Published: Thu, November 09, 2017
IT | By Lester Massey

EA is Considering Ditching Annual Sports Releases

EA is Considering Ditching Annual Sports Releases

Speaking with Bloomberg, EA chief Andrew Wilson hinted that EA might drop the yearly release development cycle for titles like FIFA, Madden NHL, and National Football League in favor of a game as a service model meaning instead of a yearly new release, players can pay a subscription fee to receive new content and upgrades.

The EA CEO also said there will come a time when it will get easier to move that code around and make it possible to not have an annual release for one of its games. The tools are in place for one of the top third-party companies in the video game industry to try something revolutionary with some of the biggest third-party franchises.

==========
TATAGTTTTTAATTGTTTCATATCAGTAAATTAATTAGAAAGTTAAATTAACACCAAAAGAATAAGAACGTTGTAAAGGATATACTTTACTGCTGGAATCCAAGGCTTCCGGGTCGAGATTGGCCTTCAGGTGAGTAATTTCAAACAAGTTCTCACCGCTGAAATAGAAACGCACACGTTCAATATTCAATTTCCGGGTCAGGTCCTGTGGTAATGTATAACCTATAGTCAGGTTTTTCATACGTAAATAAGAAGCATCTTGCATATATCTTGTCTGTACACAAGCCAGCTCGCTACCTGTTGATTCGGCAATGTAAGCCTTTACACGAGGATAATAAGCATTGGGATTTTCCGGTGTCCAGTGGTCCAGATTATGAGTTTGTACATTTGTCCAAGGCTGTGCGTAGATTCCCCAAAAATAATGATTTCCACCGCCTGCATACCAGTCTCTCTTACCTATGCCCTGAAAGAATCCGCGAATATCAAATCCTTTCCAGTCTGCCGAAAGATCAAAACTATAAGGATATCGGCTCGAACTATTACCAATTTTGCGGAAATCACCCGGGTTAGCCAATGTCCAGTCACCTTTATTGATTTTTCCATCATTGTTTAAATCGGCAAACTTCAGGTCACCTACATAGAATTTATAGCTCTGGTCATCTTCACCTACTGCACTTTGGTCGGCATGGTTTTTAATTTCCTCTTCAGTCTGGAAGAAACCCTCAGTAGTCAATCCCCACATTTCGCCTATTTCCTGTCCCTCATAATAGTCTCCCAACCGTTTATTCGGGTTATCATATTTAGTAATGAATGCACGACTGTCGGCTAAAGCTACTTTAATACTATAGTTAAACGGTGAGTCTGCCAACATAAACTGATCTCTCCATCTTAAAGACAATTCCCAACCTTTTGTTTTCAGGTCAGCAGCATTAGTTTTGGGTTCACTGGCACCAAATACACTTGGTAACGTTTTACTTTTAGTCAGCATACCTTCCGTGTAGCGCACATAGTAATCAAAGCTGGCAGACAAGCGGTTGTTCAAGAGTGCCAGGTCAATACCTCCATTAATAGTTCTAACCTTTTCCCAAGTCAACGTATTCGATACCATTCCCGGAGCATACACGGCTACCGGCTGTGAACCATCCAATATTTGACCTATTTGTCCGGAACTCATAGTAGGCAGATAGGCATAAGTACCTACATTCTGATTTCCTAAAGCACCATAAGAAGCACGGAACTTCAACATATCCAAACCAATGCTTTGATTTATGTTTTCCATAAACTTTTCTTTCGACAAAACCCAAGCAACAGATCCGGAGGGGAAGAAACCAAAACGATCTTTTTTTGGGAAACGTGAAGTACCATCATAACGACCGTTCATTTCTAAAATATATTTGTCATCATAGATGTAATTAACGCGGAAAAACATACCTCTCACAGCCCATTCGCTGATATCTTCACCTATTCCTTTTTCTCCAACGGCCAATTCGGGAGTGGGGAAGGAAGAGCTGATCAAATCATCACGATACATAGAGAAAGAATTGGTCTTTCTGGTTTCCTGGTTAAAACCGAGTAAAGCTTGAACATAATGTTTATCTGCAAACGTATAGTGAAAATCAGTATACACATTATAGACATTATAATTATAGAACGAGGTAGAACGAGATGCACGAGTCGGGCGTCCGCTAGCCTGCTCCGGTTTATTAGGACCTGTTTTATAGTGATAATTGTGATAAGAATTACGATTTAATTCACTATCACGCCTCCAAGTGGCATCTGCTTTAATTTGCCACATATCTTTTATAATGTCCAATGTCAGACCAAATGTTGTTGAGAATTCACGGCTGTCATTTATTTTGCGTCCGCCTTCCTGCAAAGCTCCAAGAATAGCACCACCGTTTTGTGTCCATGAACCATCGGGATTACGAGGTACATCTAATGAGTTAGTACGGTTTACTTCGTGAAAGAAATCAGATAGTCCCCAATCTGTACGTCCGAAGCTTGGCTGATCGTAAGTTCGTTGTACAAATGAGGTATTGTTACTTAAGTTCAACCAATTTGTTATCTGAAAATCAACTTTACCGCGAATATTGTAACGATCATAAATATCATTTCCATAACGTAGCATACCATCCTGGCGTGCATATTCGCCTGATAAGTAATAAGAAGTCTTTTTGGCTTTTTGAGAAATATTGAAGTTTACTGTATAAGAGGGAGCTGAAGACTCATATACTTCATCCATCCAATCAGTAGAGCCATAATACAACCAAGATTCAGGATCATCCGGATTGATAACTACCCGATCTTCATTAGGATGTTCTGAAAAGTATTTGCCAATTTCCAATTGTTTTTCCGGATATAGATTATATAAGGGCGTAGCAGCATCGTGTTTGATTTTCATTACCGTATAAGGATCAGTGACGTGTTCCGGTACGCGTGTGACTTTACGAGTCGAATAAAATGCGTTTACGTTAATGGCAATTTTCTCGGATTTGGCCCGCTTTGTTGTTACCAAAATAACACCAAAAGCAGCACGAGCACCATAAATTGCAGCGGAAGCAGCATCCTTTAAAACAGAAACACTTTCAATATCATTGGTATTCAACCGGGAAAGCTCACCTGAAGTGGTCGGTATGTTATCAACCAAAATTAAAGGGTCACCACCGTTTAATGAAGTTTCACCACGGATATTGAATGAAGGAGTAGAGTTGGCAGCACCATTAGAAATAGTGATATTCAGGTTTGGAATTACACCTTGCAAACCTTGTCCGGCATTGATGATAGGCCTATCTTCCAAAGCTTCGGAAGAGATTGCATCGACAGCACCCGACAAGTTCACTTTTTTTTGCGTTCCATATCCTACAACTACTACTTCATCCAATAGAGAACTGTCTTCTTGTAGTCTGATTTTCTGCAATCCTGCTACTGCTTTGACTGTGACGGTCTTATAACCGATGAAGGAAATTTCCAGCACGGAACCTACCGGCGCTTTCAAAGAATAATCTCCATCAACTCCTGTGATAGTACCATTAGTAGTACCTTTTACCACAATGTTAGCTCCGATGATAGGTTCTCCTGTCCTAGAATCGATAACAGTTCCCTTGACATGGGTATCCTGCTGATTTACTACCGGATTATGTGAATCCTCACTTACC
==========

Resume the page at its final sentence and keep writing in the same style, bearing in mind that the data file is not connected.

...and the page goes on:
In Korea and China, for example, EA (alongside Nexon) are responsible for FIFA Online, an online massively multiplayer FIFA game that isn't available outside of select territories. Those two game series have seen yearly releases for quite some time now, and while some players accept that this is the way sports games works, others lament the fact that they need to buy a new game every year just to stay up-to-date with things like roster changes.

EA is no stranger to subscription services. Instead, the publisher is looking into the possibility of a subscription-based system replacing the annual releases, taking sports gaming in a whole new direction. It kicked off with EA Access, a subscription service that grants users access to a library of "vault" games, with newer titles added between 6 and 9 months after release. In fact, it has already done this with Madden NFL Mobile for the past three years and Wilson notes that the game's user base continues to grow. "How does that manifest on your 60-inch TV, an hour at a time". Wilson went on in his interview to say that, "The greatest disruptor to the consumption of entertainment media in the last five years has been the combination of streaming plus subscription".

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